[Functional Food] Cinnamon II

February 23, 2022

Cinnamon actually comes from the inner bark of the specific trees – members of the genus Cinnamomum in the family Lauraceae. Lauraceae Cinnamomum is an evergreen tree where its inner bark is dried and curled into rolls or rods, or even processed into powder, forming a variety of cinnamon products.

There are two main varieties of cinnamon – the Ceylon (or the “true”) cinnamon (Cinnamomum Verum) and Cassia cinnamon (Cinnamomum Cassia). Even though some trees from the genus Cinnamomum are aromatic and fragrant, they are not cinnamon if they are not from the family Lauraceae. Still, they are being widely used especially in Asia.

Fun Fact

Cinnamon is actually the bark of a tree, and NOT the fruit!

The DIFFERENCE between Ceylon Cinnamon and Cassia Cinnamon

Ceylon CinnamonCassia Cinnamon
Sri Lanka, Madagascar, SeychellesOriginChina, Vietnam, India
Golden YellowColourReddish brown
Consist of thin layers rolled into a tube, with a cross-section like a cigar
and a smoother appearance
AppearanceRolled inward of a single thick layer
into a cylindrical shape with a rough appearance
Fresh and light, spicy with sweetnessAromaDeep and rich, spicy with bitterness
Relatively rare {also known as “real cinnamon”)PopularityThe most commonly used cinnamon, accounting for 75% of the market supply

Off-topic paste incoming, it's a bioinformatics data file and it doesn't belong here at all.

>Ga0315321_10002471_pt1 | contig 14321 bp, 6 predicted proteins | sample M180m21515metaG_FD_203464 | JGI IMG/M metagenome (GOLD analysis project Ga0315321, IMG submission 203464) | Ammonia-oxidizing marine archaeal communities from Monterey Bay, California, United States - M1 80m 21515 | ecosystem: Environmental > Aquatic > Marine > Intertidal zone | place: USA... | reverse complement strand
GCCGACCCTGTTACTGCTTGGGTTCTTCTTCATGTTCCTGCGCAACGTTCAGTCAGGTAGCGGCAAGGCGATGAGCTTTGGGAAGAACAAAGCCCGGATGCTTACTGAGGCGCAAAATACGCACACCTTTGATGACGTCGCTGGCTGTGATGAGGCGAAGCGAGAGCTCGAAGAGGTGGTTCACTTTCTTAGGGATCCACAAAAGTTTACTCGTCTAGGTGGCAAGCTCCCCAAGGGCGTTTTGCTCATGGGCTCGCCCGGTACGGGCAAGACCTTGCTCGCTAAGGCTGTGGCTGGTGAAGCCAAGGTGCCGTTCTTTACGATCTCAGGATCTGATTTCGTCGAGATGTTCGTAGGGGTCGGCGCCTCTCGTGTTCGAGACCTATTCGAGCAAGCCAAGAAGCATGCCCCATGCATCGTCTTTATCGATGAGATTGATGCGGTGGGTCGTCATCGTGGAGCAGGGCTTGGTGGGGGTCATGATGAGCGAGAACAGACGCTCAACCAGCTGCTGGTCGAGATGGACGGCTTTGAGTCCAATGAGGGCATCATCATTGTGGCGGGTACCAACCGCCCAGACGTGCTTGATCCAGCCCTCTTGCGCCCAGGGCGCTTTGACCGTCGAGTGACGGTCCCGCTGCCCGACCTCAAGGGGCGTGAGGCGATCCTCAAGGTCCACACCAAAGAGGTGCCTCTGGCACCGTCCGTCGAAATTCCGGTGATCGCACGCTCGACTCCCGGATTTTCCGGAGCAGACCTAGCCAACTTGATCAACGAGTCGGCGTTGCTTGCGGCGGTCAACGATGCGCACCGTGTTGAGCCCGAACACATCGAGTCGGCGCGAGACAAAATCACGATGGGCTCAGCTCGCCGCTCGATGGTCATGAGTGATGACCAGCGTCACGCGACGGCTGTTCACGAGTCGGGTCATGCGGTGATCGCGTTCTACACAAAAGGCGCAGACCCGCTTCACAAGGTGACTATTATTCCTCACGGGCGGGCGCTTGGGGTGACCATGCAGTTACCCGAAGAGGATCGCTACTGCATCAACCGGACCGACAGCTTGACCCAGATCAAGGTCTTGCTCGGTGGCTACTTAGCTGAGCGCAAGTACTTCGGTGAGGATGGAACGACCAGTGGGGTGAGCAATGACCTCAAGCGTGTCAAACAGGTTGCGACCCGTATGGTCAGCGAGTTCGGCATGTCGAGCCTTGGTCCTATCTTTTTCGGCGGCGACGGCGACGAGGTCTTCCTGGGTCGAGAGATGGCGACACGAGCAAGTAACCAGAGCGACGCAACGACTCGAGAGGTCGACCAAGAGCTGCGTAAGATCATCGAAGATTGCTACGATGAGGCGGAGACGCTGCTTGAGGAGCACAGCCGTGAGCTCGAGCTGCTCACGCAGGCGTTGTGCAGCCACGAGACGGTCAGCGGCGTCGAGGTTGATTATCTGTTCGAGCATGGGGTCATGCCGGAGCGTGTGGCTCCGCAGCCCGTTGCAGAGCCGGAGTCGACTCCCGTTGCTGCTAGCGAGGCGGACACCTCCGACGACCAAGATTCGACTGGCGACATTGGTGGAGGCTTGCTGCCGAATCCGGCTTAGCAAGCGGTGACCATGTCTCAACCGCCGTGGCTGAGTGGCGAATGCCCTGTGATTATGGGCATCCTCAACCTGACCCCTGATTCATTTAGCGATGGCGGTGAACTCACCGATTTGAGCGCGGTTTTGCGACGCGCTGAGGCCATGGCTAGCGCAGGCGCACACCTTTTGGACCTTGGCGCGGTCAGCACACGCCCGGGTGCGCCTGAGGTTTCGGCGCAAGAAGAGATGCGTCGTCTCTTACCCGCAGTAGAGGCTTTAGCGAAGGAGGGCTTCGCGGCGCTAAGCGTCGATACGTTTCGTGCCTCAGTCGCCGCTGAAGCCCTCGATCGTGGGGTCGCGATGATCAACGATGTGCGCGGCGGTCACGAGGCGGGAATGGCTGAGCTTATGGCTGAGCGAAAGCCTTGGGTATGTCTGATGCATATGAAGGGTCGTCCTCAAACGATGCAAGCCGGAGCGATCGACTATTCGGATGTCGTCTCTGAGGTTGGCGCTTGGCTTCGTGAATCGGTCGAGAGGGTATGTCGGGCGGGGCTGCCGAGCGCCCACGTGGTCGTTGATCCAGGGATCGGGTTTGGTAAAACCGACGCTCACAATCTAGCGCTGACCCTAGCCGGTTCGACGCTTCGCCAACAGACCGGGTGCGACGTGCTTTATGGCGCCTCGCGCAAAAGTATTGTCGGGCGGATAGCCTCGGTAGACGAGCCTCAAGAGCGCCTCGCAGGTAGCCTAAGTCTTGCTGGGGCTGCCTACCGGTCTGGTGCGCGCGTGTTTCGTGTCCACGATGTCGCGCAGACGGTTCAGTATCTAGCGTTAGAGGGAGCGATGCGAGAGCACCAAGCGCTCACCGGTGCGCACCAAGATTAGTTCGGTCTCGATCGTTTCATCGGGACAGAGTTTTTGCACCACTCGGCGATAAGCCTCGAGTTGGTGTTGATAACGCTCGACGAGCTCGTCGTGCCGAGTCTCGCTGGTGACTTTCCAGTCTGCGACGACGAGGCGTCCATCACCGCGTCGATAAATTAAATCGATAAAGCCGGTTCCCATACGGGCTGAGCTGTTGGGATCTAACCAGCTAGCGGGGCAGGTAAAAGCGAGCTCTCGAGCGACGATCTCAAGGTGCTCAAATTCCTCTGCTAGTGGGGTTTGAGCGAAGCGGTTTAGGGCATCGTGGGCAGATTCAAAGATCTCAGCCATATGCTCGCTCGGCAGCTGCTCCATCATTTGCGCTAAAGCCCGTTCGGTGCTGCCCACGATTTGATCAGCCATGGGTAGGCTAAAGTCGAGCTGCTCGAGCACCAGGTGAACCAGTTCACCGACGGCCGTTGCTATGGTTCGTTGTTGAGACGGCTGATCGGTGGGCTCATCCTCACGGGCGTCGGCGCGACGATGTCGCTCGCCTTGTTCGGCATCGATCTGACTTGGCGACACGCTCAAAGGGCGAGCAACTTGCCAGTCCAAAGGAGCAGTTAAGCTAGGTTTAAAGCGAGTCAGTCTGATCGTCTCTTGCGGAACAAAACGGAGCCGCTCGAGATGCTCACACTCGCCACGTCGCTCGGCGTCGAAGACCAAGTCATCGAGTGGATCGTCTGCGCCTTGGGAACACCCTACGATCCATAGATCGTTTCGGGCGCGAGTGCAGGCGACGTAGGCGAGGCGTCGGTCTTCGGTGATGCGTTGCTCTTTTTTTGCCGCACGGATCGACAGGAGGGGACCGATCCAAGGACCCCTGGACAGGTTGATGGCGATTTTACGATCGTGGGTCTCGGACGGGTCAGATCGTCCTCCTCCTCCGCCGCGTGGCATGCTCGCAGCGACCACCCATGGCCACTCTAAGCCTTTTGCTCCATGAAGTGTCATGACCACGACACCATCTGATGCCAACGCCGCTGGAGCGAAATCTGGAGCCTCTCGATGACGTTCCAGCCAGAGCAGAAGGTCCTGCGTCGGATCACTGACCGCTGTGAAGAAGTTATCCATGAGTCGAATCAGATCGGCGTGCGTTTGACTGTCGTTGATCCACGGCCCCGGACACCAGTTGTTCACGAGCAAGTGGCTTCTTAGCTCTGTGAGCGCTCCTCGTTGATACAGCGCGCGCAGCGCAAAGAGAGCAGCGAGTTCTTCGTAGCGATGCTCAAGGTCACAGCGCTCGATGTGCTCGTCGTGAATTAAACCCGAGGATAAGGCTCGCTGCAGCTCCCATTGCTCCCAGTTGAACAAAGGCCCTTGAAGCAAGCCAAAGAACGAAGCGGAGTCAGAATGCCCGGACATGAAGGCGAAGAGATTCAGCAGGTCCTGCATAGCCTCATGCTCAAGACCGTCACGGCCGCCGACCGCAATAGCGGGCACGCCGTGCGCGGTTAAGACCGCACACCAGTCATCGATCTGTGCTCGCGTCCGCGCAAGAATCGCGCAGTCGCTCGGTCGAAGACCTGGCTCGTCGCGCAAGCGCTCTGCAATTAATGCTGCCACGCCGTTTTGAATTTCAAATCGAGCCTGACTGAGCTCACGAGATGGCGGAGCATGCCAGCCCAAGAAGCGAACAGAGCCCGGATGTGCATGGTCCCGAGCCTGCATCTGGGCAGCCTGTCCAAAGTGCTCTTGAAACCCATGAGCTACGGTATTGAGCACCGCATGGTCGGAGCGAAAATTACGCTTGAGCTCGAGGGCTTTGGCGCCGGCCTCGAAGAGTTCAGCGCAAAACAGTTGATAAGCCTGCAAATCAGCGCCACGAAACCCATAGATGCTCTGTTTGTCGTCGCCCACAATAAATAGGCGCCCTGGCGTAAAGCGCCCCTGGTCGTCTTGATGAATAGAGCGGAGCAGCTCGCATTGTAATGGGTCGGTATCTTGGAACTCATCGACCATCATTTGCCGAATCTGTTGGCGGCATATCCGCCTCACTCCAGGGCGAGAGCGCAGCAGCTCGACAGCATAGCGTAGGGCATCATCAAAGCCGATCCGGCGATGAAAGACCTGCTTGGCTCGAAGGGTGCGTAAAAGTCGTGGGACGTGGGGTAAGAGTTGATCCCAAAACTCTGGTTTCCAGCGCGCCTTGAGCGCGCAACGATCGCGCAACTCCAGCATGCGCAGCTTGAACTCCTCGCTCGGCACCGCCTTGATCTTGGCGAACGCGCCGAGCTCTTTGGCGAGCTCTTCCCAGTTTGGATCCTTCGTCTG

Cinnamaldehyde (50-63%), linalool, eugenolComponentsCinnamaldehyde (up to 95%), coumarin, eucalyptol


Coumarin is naturally present in foods like cinnamon, soybean sprouts, lavender and so on, but scientists discovered that it could cause harm to both liver and kidneys, cause lung tumors and even cancer in animal experiment. Therefore, the European Union has established coumarins level in food.

According to the European Food Safety Authority (EFSA), the Tolerable Daily Intake (TOI) of coumarin is 0.1 mg per 1 kg body weight per day (i.e. 6 mg for a 60 kg individual). As shown in the above table, using three tablespoons (18 grams) of cinnamon powder to make nine cinnamon rolls as recipe would produce, per cinnamon roll, the average coumarin content of less than 1mg (and a total of 5.6mg per 9 rolls), in which you can eat without health concern. However, if Vietnamese cinnamon is used instead, each cinnamon roll would have an astonishing 14 mg of coumarin, which is 22 times of rolls made with Chinese cinnamon and 410 times of rolls made with Ceylon cinnamon. The coumarin of just half of the cinnamon roll made with Vietnamese Cinnamon has already exceeded the daily upper limit for a 60kg individual.

Cinnamon OriginCoumarin Content per 1 gram of Cinnamon powder (mg)
*According to Journal of Agricultural and Food Chemistry research.


Iranian Red Crescent Medical Journal, Manipal Journal of Medical Sciences, RMIT University in Melbourne, National Centre for Biotechnology Information, PCOS Awareness Association, Metabolism – Clinical and Experimental, Journal of Comparative Chemistry, International Journal of Food Science Volume 2019, Food Control Volume 38, The Scientific World Journal Volume 2012, Journal of Agricultural and Food Chemistry Volume 61, Issue 18, PMID: 23627682, 24148965, 10725162, 16896937, 11506060, 26109781, 26023350